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Mother-Daughter Team Makes Impossibly Intricate Cookie Masterpieces

ButterWinks
ButterWinks

Most of the time, it would seem criminal to not immediately stuff a delicious-looking cookie in your mouth. But every once in a while, you come across one that looks so amazing, you couldn't ever imagine chomping through its decorated exterior. 

ButterWinks is a mother-daughter cookie company comprised of Shelley Bean and Mallory Mae. The duo churns out cookies that are so pristine and elaborate, they hardly even look real. The jaw-dropping creations feature pop culture characters, politicians, and other beautiful designs. 

"My cookies are completely freehand from start to finish—no templates, projectors or printed icing images," Mae explained to mental_floss in an e-mail. "They begin with many sketches before I get the composition I'm pleased with and the final sketch becomes the shape of the cookie I cut out from the dough." 

Mae also uses a very small PME 00 piping tip to help her achieve those miniscule details. "People despise working with this thing as it's smaller than a pinhole—I live for it," she wrote. 

Larger cookies take as much as three to five hours, which the bakers spread over two days. The piece seen above was created for Mae's first competition, and she spent a few hours every day for a week and a half decorating it. The hard work paid off: she won first prize. 

Mae was originally in the cake-making business until one customer asked for some decorated cookies on the side. Shelley had the perfect recipes to use, and the business naturally moved towards cookies from there. Mae is currently working every weekend until July with The Food Artist Group to create cookie masterpieces for food and wine festivals at Busch Gardens in Florida and Virginia, as well as Sea World in Texas. 

You can check out more of Mae's sweet works of art on Instagram and FacebookThe collection features everything from Rick & Morty to Bernie Sanders. 

Images via Butterwinks.

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Art
Art Lovers in England, Rejoice: France's Famous Bayeux Tapestry is Coming to the UK
Hulton Archive/Getty Images
Hulton Archive/Getty Images

One of France’s most prized national treasures, the Bayeux Tapestry, is officially heading to England for exhibition. The loan will mark the first time the fragile 11th century work has left France in nearly 1000 years, according to The Washington Post.

French president Emmanuel Macron announced news of the loan in mid-January, viewed by some as a gesture to smooth post-Brexit relations with Britain, ABC reports. The tapestry depicts the Norman Conquest of England in 1066, a historically important event replete with guts and glory.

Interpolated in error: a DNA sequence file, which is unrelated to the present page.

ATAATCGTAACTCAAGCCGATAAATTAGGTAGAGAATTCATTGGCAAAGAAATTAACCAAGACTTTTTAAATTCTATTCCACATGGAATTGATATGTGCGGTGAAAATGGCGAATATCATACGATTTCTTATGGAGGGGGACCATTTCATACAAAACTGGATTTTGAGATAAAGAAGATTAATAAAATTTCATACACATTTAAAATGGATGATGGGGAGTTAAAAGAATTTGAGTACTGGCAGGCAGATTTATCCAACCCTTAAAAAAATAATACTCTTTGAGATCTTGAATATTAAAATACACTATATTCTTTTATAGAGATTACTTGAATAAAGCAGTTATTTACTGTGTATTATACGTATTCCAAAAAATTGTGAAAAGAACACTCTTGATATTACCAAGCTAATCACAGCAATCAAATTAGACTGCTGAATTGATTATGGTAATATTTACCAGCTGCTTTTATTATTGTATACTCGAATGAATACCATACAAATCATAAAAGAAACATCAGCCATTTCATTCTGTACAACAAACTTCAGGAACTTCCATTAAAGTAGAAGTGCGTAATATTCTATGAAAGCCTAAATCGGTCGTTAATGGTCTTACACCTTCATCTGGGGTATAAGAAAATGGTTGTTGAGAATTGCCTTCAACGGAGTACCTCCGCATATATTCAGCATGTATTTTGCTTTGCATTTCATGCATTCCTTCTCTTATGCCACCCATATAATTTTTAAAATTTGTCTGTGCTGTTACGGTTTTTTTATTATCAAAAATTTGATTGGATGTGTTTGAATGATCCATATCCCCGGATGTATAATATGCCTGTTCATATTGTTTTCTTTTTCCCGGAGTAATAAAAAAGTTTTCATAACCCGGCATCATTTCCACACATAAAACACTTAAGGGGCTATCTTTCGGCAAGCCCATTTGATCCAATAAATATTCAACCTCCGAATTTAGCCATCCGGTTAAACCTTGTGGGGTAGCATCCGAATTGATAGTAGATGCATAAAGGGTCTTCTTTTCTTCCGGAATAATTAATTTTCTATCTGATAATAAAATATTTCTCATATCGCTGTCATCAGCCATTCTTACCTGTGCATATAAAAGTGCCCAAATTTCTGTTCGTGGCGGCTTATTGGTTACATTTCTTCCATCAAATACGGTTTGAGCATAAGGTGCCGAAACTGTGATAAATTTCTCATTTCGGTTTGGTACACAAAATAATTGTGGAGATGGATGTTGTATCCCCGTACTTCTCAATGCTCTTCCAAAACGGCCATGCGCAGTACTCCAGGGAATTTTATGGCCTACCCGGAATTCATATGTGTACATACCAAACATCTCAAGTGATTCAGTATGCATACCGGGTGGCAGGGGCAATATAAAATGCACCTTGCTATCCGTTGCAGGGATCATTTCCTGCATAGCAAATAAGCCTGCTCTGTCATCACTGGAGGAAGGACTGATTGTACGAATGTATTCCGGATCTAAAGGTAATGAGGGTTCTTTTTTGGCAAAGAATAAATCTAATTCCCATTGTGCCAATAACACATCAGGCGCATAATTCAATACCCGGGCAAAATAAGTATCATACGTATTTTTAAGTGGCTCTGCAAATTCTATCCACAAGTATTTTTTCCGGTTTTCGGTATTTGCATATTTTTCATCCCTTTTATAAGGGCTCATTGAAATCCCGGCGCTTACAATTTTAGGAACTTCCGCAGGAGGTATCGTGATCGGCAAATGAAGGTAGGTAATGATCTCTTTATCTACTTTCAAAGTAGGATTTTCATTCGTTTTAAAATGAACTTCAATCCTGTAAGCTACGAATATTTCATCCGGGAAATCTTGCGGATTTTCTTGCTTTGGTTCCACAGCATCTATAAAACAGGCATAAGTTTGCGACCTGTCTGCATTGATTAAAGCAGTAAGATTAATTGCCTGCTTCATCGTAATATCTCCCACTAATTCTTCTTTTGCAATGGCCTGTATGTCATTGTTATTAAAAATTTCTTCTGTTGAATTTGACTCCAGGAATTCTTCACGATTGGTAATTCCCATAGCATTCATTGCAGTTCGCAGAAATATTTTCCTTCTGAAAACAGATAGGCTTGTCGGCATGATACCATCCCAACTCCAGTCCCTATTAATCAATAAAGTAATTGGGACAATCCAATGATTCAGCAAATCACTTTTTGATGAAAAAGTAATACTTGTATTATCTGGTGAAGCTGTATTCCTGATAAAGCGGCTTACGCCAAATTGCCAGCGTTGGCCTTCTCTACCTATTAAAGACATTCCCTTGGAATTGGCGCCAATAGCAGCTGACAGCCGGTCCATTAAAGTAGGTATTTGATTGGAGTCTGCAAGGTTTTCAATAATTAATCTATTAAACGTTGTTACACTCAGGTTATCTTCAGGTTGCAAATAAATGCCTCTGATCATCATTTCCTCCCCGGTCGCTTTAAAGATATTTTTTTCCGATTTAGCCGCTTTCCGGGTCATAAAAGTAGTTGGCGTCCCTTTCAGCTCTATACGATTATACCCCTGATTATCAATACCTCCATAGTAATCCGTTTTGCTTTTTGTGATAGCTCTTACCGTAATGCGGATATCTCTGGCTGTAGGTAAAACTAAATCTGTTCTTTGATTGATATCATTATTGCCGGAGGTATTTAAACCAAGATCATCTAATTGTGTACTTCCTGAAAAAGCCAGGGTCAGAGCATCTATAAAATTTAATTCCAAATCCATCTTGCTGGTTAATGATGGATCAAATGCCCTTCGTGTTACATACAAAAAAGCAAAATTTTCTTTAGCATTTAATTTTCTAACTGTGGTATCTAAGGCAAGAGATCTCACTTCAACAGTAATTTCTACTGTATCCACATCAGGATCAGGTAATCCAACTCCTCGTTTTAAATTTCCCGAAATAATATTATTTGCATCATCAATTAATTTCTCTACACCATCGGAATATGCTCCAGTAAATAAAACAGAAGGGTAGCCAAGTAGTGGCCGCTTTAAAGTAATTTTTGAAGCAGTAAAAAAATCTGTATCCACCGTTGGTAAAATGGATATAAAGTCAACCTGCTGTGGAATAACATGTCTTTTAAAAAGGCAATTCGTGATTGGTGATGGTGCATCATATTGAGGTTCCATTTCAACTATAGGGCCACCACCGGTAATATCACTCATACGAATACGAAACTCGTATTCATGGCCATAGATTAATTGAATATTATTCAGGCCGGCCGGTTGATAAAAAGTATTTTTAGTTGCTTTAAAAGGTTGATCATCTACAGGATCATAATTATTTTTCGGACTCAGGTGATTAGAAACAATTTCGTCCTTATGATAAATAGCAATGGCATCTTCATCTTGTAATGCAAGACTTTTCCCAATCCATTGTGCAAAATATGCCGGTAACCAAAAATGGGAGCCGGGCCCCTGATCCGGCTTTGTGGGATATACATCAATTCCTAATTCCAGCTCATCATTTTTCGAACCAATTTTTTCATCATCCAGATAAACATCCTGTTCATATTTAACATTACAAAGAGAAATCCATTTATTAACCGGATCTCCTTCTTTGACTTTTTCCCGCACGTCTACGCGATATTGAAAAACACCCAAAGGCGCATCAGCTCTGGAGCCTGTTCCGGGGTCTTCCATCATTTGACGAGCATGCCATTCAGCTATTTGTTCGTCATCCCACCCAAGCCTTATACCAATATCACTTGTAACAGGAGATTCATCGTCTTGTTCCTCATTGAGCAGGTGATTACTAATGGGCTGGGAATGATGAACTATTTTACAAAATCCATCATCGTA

Stretching for 210 feet, the Bayeux Tapestry’s nine embroidered panels tell the tale of Harold, Earl of Wessex, who swore an oath to support the right of William, Duke of Normandy, to the English throne once King Edward (a.k.a. Edward the Confessor) died without an heir. But after Edward's funeral at Westminster Abbey, Harold breaks his oath to William so he could be crowned king instead. Believing he was the rightful ruler, William—today remembered as William the Conqueror—decides to wage war and ultimately defeats Harold at the Battle of Hastings.

The historical narrative has endured for centuries, but the tapestry's provenance has been lost to time. Experts think that the artwork may have been created in England, shortly after the Battle of Hastings, although it’s unclear who designed and embroidered the scenes. Its original owner, Bishop Odo of Bayeux, the half-brother of William the Conqueror, may have commissioned the Bayeux Tapestry. He became Earl of Kent after the Battle of Hastings, and this new title would have afforded him access to skilled artisans, The Guardian explains.

The Bayeux Tapestry is currently on display in the town of Bayeux in Normandy. It likely won’t leave France until 2020, after conservators ensure that it’s safe to move the artwork. According to The Telegraph, the tapestry might be be displayed at the British Museum in 2022.

[h/t The Washington Post]

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Photo composite, Mental Floss. Car, ticket, Simon Laprise. Background, iStock.
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Design
This Snow Sculpture of a Car Was So Convincing Cops Tried to Write It a Ticket
Photo composite, Mental Floss. Car, ticket, Simon Laprise. Background, iStock.
Photo composite, Mental Floss. Car, ticket, Simon Laprise. Background, iStock.

Winter is a frustrating time to be on the road, but one artist in Montreal has found a way to make the best of it. As CBS affiliate WGCL-TV reports, his snow sculpture of a DeLorean DMC-12 was so convincing that even the police were fooled.

Simon Laprise of L.S.D Laprise Simon Designs assembled the prank car using snow outside his home in Montreal. He positioned it so it appeared to be parked along the side of the road, and with the weather Montreal has been having lately, a car buried under snow wasn’t an unusual sight.

A police officer spotted the car and was prepared to write it a ticket before noticing it wasn’t what it seemed. He called in backup to confirm that the car wasn’t a car at all.

Instead of getting mad, the officers shared a good laugh over it. “You made our night hahahahaha :)" they wrote on a fake ticket left on the snow sculpture.

The masterpiece was plowed over the next morning, but you can appreciate Laprise’s handiwork in the photos below.

Snow sculpture.

Snow sculpture of car.

Snow sculpture of car.

Note written in French.

[h/t WGCL-TV]

All images courtesy of Simon Laprise.

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